2020 pledge and Kyoto target
Kyoto Protocol second commitment period (2013–2020)
Norway's target under the Kyoto Protocol’s second commitment period (2013–2020) is to reduce average GHG emissions (excluding LULUCF) by 16% (QELRO  of 84) from 1990 levels, equivalent to about a 41% reduction in the year 2020, taking into account the emissions from 2013 and 2014 and assuming a linear pathway reduction from current levels . Under the Kyoto Protocol’s Land Use Change and Forestry accounting provisions, CAT estimates that Norway is likely to get an annual credit equivalent to about 1.7–3.4% of 1990 GHG emissions excluding LULUCF over the period 2013–2020. This would result in a 26–39% reduction of GHG emissions excluding LULUCF in the year 2020 . The actual level of domestic emissions reductions would also depend upon emissions trading and the level of Joint Implementation (JI) and CDM (CER) units acquired or held.
With currently implemented policies and measures, Norway’s emissions are expected to increase by around 10% above 1990 levels in 2020 in GHG emissions excluding LULUCF, reaching emissions of roughly 52 MtCO2e by 2020. According to these projections, Norway will not be able to meet its Kyoto target (see figure) without acquiring emission units internationally or introducing new policies. National policy is to reduce two thirds of its GHG emissions domestically and to purchase emission units for the rest, to the tune of up to 30 million credits during the Kyoto Protocol second commitment period.
Prior to adoption of the Kyoto Protocol second commitment period target, in 2010 Norway pledged to reduce emissions by 30–40% below 1990 levels by 2020 with the 40% reduction target conditional on global action.
Norway’s long-term goal is to become a low emission society by 2050, a goal that Norway has agreed to try to fulfil by 2030. Norway also aims to achieve this through the EU emissions trading market, international cooperation on emissions reductions, emissions trading and project-based cooperation.
 The base year emissions specified in the NDC are all greenhouse gases not controlled by the Montreal Protocol and in effect Kyoto Annex A sources - Energy; industrial processes and product use; waste.
 The QELRO, expressed as a percentage of Kyoto Protocol Annex I GHG emissions and sources in relation to the base year, denotes the average level of emissions that an Annex B Party could emit annually during a given commitment period.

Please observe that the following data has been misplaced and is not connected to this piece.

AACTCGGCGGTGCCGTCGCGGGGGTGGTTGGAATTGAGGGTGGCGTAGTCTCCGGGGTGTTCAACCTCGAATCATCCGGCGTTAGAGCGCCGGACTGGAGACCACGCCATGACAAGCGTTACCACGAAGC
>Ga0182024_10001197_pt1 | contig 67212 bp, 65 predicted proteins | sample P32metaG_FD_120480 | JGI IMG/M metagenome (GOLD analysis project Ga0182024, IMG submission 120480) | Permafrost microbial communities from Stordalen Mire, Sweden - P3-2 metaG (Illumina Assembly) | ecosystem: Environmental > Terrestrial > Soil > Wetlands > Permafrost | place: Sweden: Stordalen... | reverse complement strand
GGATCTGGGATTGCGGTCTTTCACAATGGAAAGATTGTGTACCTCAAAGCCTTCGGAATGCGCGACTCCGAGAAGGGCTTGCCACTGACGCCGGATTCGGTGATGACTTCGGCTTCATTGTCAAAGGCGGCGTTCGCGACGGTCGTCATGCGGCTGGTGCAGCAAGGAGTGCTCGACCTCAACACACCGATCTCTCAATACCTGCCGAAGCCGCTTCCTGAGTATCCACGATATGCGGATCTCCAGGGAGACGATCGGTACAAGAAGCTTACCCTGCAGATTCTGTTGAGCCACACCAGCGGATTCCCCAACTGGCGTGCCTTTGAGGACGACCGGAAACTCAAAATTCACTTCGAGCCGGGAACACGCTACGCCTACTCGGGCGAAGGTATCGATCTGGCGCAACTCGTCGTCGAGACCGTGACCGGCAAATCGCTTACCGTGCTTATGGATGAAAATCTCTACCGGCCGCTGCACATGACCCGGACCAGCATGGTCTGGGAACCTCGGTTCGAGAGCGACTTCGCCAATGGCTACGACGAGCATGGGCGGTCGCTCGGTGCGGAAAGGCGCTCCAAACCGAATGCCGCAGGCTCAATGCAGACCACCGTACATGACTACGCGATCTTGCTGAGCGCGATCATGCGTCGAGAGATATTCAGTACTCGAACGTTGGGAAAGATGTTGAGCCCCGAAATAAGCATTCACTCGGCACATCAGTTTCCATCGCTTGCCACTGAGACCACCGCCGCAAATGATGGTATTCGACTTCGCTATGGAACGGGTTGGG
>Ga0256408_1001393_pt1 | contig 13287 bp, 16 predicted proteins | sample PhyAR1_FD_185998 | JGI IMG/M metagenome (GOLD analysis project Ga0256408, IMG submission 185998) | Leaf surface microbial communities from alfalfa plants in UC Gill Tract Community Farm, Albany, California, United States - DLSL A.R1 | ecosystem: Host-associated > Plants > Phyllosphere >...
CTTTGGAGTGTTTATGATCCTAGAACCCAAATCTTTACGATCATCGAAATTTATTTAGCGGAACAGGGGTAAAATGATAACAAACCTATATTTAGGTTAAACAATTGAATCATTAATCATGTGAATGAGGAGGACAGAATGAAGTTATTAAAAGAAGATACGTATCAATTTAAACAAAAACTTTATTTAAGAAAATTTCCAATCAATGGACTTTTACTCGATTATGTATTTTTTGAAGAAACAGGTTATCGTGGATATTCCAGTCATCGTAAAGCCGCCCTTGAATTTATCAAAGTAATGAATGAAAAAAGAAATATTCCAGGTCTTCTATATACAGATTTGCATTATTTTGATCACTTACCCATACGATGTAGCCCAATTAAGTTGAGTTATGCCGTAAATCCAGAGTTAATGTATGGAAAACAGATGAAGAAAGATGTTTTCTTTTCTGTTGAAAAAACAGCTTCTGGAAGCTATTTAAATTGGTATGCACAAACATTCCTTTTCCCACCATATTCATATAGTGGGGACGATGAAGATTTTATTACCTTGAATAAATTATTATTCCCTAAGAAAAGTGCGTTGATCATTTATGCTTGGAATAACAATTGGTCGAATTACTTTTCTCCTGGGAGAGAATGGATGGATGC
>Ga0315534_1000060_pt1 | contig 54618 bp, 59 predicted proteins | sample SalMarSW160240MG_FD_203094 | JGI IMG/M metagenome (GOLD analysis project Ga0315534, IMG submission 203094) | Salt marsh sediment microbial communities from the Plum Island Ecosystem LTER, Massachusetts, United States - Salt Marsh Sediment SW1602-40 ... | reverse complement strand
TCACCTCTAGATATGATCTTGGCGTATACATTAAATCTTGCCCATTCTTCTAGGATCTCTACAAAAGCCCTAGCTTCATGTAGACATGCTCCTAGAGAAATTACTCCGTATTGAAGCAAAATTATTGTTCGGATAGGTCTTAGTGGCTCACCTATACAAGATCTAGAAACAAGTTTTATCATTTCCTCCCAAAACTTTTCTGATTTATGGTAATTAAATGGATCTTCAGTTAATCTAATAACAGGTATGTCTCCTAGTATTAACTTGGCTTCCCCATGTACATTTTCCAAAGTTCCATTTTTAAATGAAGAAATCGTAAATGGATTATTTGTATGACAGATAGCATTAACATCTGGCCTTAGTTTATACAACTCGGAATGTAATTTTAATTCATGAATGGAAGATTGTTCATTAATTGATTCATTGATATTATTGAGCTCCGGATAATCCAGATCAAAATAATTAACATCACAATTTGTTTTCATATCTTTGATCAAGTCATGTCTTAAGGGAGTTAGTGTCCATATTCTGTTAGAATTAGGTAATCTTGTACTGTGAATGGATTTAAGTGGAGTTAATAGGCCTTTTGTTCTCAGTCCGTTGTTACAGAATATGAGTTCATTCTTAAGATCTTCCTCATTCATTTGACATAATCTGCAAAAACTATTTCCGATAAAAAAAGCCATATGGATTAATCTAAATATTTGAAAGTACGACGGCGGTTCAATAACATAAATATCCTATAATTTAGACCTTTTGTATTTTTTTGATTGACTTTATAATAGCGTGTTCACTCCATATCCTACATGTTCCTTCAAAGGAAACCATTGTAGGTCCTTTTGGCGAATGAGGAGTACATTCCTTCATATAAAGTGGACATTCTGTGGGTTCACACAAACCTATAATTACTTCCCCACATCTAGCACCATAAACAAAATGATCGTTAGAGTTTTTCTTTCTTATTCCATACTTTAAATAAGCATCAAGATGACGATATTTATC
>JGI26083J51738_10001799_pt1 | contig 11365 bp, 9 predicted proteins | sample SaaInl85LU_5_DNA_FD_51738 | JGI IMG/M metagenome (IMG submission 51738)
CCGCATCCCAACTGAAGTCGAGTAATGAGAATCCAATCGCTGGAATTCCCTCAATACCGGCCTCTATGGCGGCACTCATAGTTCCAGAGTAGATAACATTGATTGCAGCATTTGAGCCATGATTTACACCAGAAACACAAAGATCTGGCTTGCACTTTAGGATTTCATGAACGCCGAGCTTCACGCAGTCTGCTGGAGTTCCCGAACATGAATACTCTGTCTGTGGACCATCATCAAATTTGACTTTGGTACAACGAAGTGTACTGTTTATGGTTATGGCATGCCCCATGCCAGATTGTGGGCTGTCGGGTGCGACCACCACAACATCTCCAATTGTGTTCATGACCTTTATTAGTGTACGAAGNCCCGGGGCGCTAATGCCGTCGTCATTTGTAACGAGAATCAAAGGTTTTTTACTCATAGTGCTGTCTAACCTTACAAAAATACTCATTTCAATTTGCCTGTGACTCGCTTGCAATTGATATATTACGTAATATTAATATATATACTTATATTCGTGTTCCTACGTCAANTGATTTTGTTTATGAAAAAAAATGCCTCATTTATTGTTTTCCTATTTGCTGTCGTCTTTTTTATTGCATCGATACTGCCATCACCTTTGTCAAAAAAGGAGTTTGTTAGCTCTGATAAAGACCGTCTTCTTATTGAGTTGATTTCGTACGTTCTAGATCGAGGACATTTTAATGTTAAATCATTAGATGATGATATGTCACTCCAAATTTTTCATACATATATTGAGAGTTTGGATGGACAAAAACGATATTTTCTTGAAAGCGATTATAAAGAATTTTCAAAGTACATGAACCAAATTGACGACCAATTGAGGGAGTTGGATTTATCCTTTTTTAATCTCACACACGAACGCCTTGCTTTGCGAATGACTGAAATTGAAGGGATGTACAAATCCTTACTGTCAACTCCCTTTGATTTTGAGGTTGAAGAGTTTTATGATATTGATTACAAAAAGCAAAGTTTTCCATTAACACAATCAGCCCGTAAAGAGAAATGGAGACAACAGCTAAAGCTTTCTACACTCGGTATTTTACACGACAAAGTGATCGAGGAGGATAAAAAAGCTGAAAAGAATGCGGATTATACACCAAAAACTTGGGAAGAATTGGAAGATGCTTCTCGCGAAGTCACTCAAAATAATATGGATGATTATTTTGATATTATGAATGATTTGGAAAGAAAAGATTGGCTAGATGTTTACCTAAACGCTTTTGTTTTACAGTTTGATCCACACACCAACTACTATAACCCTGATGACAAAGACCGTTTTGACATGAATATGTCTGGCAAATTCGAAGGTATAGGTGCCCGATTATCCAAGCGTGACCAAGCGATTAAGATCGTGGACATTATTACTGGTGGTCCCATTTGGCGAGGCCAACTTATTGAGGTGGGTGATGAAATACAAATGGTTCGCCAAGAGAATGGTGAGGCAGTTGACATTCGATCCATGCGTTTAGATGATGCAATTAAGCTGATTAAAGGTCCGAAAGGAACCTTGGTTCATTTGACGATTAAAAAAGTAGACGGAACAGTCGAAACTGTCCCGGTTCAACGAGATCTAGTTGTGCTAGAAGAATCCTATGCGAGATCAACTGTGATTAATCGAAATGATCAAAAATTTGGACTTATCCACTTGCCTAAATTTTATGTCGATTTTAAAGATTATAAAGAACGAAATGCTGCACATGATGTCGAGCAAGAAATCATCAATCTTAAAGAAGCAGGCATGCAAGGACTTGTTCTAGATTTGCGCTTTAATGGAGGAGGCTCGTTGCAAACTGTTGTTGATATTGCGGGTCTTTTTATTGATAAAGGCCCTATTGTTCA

Starting with reported Kyoto Annex A emissions in 2012 and assuming a linear decline in these emissions until 2020 so that cumulative emissions in 2013–2020 are equal to the total Kyoto assigned amount based on the QELRO.
 Assuming that the LULUCF credits are effectively added to the QELRO and starting with reported Kyoto Annex A emissions in 2012, with a linear decline in these emissions until 2020 so that cumulative emissions in 2013-2020 are equal to the total Kyoto assigned amount based on the QELRO plus the LULUCF credits.
We rate Norway’s NDC for 2030 “medium”, a rating also applicable to its likely Kyoto Protocol second commitment period 2020 outcome and Copenhagen pledge. This means it is not consistent with limiting warming to below 2°C, let alone with the Paris Agreement’s stronger 1.5°C limit, unless other countries make much deeper reductions and comparably greater effort.
This means that Norway’s 2030 target (and 2020 Kyoto goal) is only in line with the less stringent emissions reductions required from the effort-sharing approaches assessed by the CAT. In particular, they are consistent with a global 2°C pathway only according to the “equality” proposals, but not under the Responsibility/capability/need category.
In its NDC, Norway argues that “it is doing its fair share for the global goal of keeping global warming below 2°C compared to pre-industrial levels” and sources this to the IPCC AR5 results: “(A)n emissions reduction target of 40% by 2030 compared to 1990 is at the high end of emission reductions that should be implemented by OECD-countries, given a global cost-effective, regional distribution of emission reduction targets (IPCC WGIII, table 6.4).”
This appears to reflect a misunderstanding of the global cost-effective emissions pathways, which do not include equity and fairness assumptions, but simply reflect where emissions reductions are most cost-effective. Cost-effectiveness itself is not a measure of equity and fairness of effort and hence of allocation of emission effort, but rather an economic principle to be applied after an emission effort allocation has been made.
Since 1990, GHG emissions in Norway have slightly increased, reaching 52 MtCO2-eq in 2014 (excluding LULUCF). This level was above the Kyoto Target in 2012, and Norway purchased 21.5 million carbon credits to offset its surplus (IETA 2013).